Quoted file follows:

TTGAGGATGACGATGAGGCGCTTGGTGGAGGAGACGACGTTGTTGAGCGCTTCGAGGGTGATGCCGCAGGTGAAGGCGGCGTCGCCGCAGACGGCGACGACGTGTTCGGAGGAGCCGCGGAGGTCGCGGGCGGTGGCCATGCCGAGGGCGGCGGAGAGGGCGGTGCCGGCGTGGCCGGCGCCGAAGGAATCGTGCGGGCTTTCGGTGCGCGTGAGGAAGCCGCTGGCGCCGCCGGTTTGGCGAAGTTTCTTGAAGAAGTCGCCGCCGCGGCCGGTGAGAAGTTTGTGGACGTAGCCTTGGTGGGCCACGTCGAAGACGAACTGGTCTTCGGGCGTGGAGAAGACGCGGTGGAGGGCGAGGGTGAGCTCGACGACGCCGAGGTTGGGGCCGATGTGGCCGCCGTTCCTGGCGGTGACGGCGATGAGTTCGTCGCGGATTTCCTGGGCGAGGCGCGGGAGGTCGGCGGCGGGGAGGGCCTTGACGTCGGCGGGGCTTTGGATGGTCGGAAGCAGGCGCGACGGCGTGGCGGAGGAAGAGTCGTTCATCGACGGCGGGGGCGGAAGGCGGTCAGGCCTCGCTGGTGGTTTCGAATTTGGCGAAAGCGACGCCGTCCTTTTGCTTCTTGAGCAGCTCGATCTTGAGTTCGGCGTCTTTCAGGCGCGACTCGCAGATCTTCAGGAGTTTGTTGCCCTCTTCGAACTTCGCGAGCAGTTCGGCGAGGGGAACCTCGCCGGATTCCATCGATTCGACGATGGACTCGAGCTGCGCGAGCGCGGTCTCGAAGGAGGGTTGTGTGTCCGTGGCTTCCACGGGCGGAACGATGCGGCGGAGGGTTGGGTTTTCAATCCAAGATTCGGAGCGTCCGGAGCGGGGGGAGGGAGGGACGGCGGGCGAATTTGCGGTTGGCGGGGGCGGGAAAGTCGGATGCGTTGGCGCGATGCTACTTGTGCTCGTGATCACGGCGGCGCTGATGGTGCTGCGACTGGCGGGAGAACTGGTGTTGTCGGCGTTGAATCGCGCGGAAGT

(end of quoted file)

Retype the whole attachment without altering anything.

TTGAGGATGACGATGAGGCGCTTGGTGGAGGAGACGACGTTGTTGAGCGCTTCGAGGGTGATGCCGCAGGTGAAGGCGGCGTCGCCGCAGACGGCGACGACGTGTTCGGAGGAGCCGCGGAGGTCGCGGGCGGTGGCCATGCCGAGGGCGGCGGAGAGGGCGGTGCCGGCGTGGCCGGCGCCGAAGGAATCGTGCGGGCTTTCGGTGCGCGTGAGGAAGCCGCTGGCGCCGCCGGTTTGGCGAAGTTTCTTGAAGAAGTCGCCGCCGCGGCCGGTGAGAAGTTTGTGGACGTAGCCTTGGTGGGCCACGTCGAAGACGAACTGGTCTTCGGGCGTGGAGAAGACGCGGTGGAGGGCGAGGGTGAGCTCGACGACGCCGAGGTTGGGGCCGATGTGGCCGCCGTTCCTGGCGGTGACGGCGATGAGTTCGTCGCGGATTTCCTGGGCGAGGCGCGGGAGGTCGGCGGCGGGGAGGGCCTTGACGTCGGCGGGGCTTTGGATGGTCGGAAGCAGGCGCGACGGCGTGGCGGAGGAAGAGTCGTTCATCGACGGCGGGGGCGGAAGGCGGTCAGGCCTCGCTGGTGGTTTCGAATTTGGCGAAAGCGACGCCGTCCTTTTGCTTCTTGAGCAGCTCGATCTTGAGTTCGGCGTCTTTCAGGCGCGACTCGCAGATCTTCAGGAGTTTGTTGCCCTCTTCGAACTTCGCGAGCAGTTCGGCGAGGGGAACCTCGCCGGATTCCATCGATTCGACGATGGACTCGAGCTGCGCGAGCGCGGTCTCGAAGGAGGGTTGTGTGTCCGTGGCTTCCACGGGCGGAACGATGCGGCGGAGGGTTGGGTTTTCAATCCAAGATTCGGAGCGTCCGGAGCGGGGGGAGGGAGGGACGGCGGGCGAATTTGCGGTTGGCGGGGGCGGGAAAGTCGGATGCGTTGGCGCGATGCTACTTGTGCTCGTGATCACGGCGGCGCTGATGGTGCTGCGACTGGCGGGAGAACTGGTGTTGTCGGCGTTGAATCGCGCGGAAGT